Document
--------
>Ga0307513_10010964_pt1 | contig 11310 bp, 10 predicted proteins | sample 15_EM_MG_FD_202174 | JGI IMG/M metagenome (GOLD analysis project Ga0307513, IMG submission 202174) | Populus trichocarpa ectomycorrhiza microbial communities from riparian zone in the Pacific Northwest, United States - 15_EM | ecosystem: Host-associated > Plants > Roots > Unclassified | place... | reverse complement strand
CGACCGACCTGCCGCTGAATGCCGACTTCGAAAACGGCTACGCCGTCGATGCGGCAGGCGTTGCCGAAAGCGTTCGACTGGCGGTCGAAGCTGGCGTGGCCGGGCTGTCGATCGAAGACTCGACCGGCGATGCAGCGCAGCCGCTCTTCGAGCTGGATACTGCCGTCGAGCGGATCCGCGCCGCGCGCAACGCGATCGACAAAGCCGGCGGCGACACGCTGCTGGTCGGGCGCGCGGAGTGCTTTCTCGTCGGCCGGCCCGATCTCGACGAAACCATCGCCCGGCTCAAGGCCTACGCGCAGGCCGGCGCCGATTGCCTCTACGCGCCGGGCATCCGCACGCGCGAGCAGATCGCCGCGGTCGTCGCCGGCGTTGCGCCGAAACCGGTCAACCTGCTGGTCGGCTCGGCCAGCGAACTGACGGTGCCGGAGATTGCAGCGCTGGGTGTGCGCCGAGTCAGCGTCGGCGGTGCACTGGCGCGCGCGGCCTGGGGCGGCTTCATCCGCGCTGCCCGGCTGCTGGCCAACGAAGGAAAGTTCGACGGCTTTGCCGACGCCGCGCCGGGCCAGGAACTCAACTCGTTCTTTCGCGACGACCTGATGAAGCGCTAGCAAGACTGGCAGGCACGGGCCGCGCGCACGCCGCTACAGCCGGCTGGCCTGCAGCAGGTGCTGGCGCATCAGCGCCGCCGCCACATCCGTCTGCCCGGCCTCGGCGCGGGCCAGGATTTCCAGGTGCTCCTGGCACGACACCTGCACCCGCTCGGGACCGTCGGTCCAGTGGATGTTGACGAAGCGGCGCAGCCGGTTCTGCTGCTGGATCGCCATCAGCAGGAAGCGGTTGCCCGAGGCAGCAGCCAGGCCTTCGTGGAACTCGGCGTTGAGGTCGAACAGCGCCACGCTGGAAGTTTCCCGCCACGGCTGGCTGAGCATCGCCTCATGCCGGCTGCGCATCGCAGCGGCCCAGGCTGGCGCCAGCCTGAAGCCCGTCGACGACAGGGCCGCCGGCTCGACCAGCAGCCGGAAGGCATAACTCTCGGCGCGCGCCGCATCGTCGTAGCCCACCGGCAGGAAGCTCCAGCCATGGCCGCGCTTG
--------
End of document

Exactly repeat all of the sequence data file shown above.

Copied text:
>Ga0307513_10010964_pt1 | contig 11310 bp, 10 predicted proteins | sample 15_EM_MG_FD_202174 | JGI IMG/M metagenome (GOLD analysis project Ga0307513, IMG submission 202174) | Populus trichocarpa ectomycorrhiza microbial communities from riparian zone in the Pacific Northwest, United States - 15_EM | ecosystem: Host-associated > Plants > Roots > Unclassified | place... | reverse complement strand
CGACCGACCTGCCGCTGAATGCCGACTTCGAAAACGGCTACGCCGTCGATGCGGCAGGCGTTGCCGAAAGCGTTCGACTGGCGGTCGAAGCTGGCGTGGCCGGGCTGTCGATCGAAGACTCGACCGGCGATGCAGCGCAGCCGCTCTTCGAGCTGGATACTGCCGTCGAGCGGATCCGCGCCGCGCGCAACGCGATCGACAAAGCCGGCGGCGACACGCTGCTGGTCGGGCGCGCGGAGTGCTTTCTCGTCGGCCGGCCCGATCTCGACGAAACCATCGCCCGGCTCAAGGCCTACGCGCAGGCCGGCGCCGATTGCCTCTACGCGCCGGGCATCCGCACGCGCGAGCAGATCGCCGCGGTCGTCGCCGGCGTTGCGCCGAAACCGGTCAACCTGCTGGTCGGCTCGGCCAGCGAACTGACGGTGCCGGAGATTGCAGCGCTGGGTGTGCGCCGAGTCAGCGTCGGCGGTGCACTGGCGCGCGCGGCCTGGGGCGGCTTCATCCGCGCTGCCCGGCTGCTGGCCAACGAAGGAAAGTTCGACGGCTTTGCCGACGCCGCGCCGGGCCAGGAACTCAACTCGTTCTTTCGCGACGACCTGATGAAGCGCTAGCAAGACTGGCAGGCACGGGCCGCGCGCACGCCGCTACAGCCGGCTGGCCTGCAGCAGGTGCTGGCGCATCAGCGCCGCCGCCACATCCGTCTGCCCGGCCTCGGCGCGGGCCAGGATTTCCAGGTGCTCCTGGCACGACACCTGCACCCGCTCGGGACCGTCGGTCCAGTGGATGTTGACGAAGCGGCGCAGCCGGTTCTGCTGCTGGATCGCCATCAGCAGGAAGCGGTTGCCCGAGGCAGCAGCCAGGCCTTCGTGGAACTCGGCGTTGAGGTCGAACAGCGCCACGCTGGAAGTTTCCCGCCACGGCTGGCTGAGCATCGCCTCATGCCGGCTGCGCATCGCAGCGGCCCAGGCTGGCGCCAGCCTGAAGCCCGTCGACGACAGGGCCGCCGGCTCGACCAGCAGCCGGAAGGCATAACTCTCGGCGCGCGCCGCATCGTCGTAGCCCACCGGCAGGAAGCTCCAGCCATGGCCGCGCTTG